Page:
Barad also asked the government to provide causes of their deaths and action taken to prevent such cases in future.

In his written reply, State Forest and Environment minister Ganpat Vasava said that a total of 13 Asiatic lions died within last one year in these three districts.

Among these, nine deaths were registered in Amreli, three in Junagadh and one in Gir-Somnath.

Out of nine deaths registered in Amreli region, four lions died after being run over by trains, two died after they fell in an open well and three lions died in road accidents.

In Junagadh, one lion died after falling in an open well and two died of electric shock. Similarly, one lion in Gir- Somnath region died of electrocution.

Vasava also listed some preventive measures taken by the government to stop such incidents. These measures include constructing fence on both sides of railway track where these lions are usually seen; constructing underpasses to allow movements on both sides of track; training for Loco pilots and guards, putting signboards on such railway routes etc.

As per the 2011 census, there are total 411 lions in the Gir forest, said Vasava while answering another question raised by Dhari MLA Nalin Kotadia. The next census will be carried out in 2015, he said.

Around 114 lions are also found in surrounding areas of Gir forest due to increase in their population, said Vasava in his written answer while replying to a query raised by Vejalpur MLA Kishorsinh Chauhan.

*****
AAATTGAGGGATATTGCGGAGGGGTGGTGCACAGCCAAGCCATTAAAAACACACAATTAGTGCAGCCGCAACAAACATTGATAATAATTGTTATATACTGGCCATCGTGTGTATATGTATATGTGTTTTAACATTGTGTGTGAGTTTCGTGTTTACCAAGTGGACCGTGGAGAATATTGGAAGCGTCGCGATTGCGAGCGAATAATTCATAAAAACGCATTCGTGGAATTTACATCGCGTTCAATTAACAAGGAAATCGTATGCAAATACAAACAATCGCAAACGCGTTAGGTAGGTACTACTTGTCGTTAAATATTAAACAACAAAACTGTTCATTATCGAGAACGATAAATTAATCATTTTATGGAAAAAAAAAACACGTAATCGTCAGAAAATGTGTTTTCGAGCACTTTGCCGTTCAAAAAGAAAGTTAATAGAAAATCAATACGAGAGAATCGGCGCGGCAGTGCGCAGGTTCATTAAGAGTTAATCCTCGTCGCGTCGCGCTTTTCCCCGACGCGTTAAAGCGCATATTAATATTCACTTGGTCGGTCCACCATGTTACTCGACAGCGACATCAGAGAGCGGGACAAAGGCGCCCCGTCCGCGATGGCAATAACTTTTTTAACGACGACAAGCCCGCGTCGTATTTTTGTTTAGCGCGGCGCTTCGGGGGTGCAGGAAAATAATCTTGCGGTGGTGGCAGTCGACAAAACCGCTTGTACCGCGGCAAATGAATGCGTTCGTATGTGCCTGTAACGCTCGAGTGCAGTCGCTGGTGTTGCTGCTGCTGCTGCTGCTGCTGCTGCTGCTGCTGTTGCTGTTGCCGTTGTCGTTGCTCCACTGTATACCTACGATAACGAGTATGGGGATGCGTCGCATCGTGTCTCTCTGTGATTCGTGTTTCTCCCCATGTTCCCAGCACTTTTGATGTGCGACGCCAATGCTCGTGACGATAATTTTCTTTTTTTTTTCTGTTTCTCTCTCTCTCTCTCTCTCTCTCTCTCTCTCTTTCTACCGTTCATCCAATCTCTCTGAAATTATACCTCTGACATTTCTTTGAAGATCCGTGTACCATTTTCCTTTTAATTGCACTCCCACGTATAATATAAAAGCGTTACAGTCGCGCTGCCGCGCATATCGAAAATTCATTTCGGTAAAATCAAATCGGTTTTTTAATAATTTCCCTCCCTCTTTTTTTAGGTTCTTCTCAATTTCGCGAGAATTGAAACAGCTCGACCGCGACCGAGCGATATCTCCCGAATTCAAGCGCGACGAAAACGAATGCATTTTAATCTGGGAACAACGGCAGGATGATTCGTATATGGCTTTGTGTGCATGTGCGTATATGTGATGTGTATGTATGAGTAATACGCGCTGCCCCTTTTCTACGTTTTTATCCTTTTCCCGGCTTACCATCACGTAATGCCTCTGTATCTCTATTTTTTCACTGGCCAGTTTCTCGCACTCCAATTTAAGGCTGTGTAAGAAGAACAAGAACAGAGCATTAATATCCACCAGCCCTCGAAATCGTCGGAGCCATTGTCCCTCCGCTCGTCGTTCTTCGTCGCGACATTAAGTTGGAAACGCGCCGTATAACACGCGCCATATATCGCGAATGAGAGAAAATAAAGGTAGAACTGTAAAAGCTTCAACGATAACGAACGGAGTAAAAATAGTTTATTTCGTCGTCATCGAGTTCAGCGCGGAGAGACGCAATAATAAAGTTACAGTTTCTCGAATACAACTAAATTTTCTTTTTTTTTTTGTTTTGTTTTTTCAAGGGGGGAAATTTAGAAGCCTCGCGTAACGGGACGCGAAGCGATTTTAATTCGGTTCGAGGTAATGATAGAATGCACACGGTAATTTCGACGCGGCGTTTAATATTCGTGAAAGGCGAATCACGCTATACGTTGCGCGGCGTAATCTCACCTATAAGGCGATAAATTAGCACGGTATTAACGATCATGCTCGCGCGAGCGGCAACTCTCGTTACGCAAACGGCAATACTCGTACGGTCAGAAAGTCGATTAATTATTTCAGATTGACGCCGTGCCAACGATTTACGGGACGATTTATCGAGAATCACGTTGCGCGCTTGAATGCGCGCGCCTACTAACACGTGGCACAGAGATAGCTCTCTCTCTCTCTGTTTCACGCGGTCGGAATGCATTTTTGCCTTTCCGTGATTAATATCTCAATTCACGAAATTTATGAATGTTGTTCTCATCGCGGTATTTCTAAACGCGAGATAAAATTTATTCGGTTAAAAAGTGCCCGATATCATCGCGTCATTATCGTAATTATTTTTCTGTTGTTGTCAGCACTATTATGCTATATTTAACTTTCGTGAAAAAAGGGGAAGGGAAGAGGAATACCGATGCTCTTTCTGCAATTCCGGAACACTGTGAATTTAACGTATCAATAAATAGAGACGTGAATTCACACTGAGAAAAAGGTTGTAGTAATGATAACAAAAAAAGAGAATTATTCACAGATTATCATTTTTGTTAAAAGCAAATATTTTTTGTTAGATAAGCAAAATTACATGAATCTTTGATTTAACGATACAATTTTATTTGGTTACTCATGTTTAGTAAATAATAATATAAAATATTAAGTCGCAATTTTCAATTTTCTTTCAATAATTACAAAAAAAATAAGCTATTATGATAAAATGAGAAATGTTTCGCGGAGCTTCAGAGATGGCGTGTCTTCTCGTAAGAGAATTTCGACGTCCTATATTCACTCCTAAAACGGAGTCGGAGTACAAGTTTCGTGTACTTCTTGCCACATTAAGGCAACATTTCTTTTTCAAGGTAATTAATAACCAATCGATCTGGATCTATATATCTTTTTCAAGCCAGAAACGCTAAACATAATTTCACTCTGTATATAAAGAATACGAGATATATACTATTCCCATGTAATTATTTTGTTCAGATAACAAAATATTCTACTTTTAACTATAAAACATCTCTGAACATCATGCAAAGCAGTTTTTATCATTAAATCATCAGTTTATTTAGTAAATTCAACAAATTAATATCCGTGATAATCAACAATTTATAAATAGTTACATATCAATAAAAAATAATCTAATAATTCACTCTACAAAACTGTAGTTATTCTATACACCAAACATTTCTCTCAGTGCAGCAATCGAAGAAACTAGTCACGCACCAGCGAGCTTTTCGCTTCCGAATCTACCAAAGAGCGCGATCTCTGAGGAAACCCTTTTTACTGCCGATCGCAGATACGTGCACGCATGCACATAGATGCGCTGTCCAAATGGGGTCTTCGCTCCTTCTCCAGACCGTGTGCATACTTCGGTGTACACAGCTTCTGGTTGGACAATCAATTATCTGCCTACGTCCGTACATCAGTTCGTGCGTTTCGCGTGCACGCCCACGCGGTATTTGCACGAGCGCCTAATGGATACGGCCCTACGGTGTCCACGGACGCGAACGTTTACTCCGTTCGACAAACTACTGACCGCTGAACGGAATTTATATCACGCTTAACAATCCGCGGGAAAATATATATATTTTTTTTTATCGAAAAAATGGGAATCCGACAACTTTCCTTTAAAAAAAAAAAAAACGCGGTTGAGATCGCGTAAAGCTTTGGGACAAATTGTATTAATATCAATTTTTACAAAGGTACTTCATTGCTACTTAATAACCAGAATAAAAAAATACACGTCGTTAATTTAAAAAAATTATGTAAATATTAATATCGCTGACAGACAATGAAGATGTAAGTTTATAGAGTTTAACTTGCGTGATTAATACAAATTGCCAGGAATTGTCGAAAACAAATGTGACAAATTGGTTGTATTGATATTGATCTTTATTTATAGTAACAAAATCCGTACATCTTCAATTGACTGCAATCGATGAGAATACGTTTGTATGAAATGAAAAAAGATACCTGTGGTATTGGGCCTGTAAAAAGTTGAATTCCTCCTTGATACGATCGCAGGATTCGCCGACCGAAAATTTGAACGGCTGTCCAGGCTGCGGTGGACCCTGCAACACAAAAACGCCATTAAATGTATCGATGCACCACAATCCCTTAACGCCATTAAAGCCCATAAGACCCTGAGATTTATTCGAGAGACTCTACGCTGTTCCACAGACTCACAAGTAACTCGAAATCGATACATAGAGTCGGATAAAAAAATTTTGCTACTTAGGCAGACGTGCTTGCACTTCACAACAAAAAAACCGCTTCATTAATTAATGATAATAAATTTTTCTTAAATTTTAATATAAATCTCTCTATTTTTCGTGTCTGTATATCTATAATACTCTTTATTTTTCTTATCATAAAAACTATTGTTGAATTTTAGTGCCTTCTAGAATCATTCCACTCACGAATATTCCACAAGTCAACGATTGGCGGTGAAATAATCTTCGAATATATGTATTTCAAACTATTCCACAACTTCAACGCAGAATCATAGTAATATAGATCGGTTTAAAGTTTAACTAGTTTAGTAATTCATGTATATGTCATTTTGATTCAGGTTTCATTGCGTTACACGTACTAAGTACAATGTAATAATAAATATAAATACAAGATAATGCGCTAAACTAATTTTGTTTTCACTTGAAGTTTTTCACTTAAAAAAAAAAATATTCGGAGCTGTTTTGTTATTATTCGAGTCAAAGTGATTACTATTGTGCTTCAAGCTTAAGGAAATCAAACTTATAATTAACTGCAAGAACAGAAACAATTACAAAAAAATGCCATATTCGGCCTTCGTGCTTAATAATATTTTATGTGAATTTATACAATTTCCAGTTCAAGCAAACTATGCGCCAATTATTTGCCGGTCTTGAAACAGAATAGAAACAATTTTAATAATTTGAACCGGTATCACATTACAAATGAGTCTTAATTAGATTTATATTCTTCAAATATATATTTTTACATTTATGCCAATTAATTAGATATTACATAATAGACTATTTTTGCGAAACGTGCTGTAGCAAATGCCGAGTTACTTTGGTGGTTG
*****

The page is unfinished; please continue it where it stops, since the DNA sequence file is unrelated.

Chauhan wanted to know about lion habitats found outside Gir forest in Junagadh. In his answer, Vasava said lions are also found in Girnar, Matiyala and Paniya sanctuaries.

Apart from these sanctuaries, lions are also found in several parts of Gir-Somnath, Bhavnagar and Amreli districts, such as Una, Kodinar, Sutrapada, Savarkundla, Liliya and sea shore near Chhara. According to the minister, 114 lions were found to be living in these areas when last census was conducted.

Saturday, July 05, 2014

Accidents killed 13 lions in 1 year in Gujarat

Accidents killed 13 lions in 1 year in Gujarat
The Times of India
The state government has admitted that 13 lions died in accidents in Gir-Somnath, Amreli and Jungadh districts in the year beginning June 1, 2013. In a written reply to Talala MLA Jasubhai Barad's query, the state government stated that of the 13 lions which died, three were electrocuted, four were hit by a speeding train, three died in road accidents and the rest three died after falling in open wells.